Califonia Bountiful

Oak Glen: A slice of apple heaven

Sept./Oct. 2014 California Bountiful magazine

Visitors attracted to area's beauty and bounty

Oak Glen's brilliant display of fall colors and the region's apple harvest draw visitors from throughout Southern California.

Against the picturesque backdrop of changing leaves each fall, people of all ages travel to Mert and Shirley Hudson's historic apple farm in Oak Glen, about 80 miles east of Los Angeles, to find their favorite apples and apple treats.

The Hudsons acquired the beautiful Snow-Line Orchard about 35 years ago and have since grown the business—which now includes two of their sons, Scott and Michael, and daughter-in-law Linda—into a must-see destination.

"Part of what makes us unique and special is the history behind it, because Snow-Line's been in operation for 116 years and we're only the fourth family to own it," Linda said. "We try to maintain that historical look that the people remember. People say, 'My grandparents used to bring me here and now I'm bringing my grandkids.'"

The area's Snow-Line Orchard is a multigenerational, family-owned business managed by Linda and Scott Hudson.

Scenic splendor
San Bernardino County's top agricultural products are milk, eggs and cattle, but apples are king in the scenic Oak Glen apple-growing region, with its 5-mile loop of 30-plus ranches, farms and businesses offering apples, cider, fresh-baked treats and events for the entire family.

Visitors are drawn to this charming mountain community in large part because it is one of the few places in Southern California with trees that display vibrant fall colors. The scenery is "like that of New England," according to the website of the Oak Glen Apple Growers Association, which celebrates its centennial this year. The site describes year-round activities and a mile-high climate that is an inviting 10 to 15 degrees cooler than it is in the valleys.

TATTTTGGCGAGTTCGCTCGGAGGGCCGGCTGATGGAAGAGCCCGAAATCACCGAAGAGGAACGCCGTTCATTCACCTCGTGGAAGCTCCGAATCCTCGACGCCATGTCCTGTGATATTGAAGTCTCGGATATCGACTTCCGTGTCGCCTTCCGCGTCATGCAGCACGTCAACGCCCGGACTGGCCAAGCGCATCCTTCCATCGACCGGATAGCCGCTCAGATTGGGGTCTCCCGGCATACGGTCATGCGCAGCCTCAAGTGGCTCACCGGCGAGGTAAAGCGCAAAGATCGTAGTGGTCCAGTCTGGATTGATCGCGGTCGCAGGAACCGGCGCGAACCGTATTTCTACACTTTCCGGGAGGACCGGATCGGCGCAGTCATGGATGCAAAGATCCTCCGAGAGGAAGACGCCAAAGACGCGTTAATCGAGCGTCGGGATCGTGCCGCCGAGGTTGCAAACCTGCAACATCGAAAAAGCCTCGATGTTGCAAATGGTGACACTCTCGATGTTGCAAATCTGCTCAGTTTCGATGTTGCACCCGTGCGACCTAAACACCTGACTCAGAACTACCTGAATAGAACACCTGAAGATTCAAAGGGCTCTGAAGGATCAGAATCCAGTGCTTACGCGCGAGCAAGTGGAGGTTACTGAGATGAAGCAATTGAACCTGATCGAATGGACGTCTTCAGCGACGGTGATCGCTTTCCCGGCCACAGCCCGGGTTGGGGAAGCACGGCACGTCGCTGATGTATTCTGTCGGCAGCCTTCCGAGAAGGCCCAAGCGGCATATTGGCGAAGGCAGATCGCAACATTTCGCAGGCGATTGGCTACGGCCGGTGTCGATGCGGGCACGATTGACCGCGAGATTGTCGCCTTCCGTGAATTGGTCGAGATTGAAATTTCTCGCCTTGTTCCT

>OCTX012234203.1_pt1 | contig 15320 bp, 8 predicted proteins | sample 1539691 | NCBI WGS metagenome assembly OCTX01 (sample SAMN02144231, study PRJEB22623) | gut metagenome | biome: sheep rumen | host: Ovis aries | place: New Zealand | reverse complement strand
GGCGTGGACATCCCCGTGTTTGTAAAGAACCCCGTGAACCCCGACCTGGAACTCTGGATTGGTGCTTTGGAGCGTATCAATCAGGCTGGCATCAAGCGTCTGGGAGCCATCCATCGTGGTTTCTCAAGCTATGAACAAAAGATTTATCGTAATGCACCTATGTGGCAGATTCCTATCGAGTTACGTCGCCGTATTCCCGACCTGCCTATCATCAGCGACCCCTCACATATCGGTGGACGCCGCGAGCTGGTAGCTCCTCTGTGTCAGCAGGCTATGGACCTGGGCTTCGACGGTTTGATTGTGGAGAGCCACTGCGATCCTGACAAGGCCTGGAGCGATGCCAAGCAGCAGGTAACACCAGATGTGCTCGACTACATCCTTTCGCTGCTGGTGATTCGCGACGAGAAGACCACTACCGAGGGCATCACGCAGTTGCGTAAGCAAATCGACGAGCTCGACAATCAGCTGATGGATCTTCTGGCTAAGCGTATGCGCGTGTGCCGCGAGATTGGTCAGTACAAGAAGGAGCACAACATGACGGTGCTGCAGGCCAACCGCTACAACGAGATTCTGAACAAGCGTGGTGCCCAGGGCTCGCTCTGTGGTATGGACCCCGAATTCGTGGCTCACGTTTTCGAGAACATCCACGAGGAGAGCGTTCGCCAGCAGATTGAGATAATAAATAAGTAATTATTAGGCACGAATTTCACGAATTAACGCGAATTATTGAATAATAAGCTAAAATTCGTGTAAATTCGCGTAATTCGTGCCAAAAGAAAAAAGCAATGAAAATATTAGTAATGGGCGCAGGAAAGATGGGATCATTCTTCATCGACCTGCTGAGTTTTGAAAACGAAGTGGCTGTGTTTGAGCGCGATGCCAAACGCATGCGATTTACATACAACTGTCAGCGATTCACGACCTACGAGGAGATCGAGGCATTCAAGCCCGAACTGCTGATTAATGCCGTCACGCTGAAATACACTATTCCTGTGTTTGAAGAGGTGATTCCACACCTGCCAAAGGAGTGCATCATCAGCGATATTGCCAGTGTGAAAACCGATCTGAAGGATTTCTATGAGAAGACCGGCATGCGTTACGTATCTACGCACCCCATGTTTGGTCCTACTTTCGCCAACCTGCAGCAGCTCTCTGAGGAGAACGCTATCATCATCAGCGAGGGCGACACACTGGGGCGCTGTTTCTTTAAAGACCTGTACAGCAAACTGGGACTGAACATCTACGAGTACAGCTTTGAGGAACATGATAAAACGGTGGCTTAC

"The Glen has been a destination point since the 1950s—and it has stayed that way, much like Apple Hill up north and Julian down south," said association president Devon Riley.

The man who established the Hudson family's apple orchard in 1898, Isaac Ford, was inspired by the beauty of Oak Glen and often traveled the area on horseback, Mert said, explaining, "He's who named it Oak Glen because of all of the oak trees."

Soon after that, in the early 1900s, local apples were shipped to markets elsewhere in the U.S. and Europe. Once grocery stores became more prominent after World War II, apple growers started marketing directly to local consumers. Oak Glen then became the travel destination that it remains today.

The region welcomes thousands of visitors each year, and Snow-Line Orchard shows a simpler way of life as it tempts them with 36 apple varieties presented throughout the harvest season. The Hudson family also makes homemade apple cider, miniature fruit pies and the star attraction: apple-cider miniature donuts.

Apple a day
But it all starts with the apple. Snow-Line offers a number of heritage varieties—those rarely found at grocery stores—such as Arkansas black, Gravenstein and Pippin, and younger varieties including Jonagold (a cross between a Jonathan and a Golden Delicious) and Honeycrisp.

Customers can sample Snow-Line apples and learn about the different varieties.

"The hottest apples right now are Honeycrisp and Jonagold," said Mert, who proudly describes himself as the apple grower. "It's the texture and the sweetness of the Honeycrisp, and the Jonagold: You can use it for cider, baking, eating, everything; it's just an all-around good apple."

A more surprising variety is called the Pink Pearl, said Linda, who manages the family farm with her husband, Scott: "With a Pink Pearl, the inside is actually pink. It has a bit of a tart taste to it, but as soon as you cut it open, the little girls all go, 'Oh, a pink apple!'"

Cider rules
Oak Glen tourists can sometimes press their own apples, and Snow-Line Orchard features a tasting room where visitors sample a wide assortment of in-season apples and three types of cider: apple, cherry-apple and raspberry-apple.

"At the peak of the season, we might have 24 apple varieties and people come to realize that they all taste different," Scott said. "People want an education; they want to know what is good for cooking, baking and eating."

Snow-Line Orchard is truly a family affair, with founders Shirley and Mert Hudson, seated center. Their eldest son Scott and his wife Linda, standing behind, manage the business. Other Hudson family members include, from left, David and Natalie with children Matthew and Emilie; Randy; and Michael and Sonja with daughter Madison.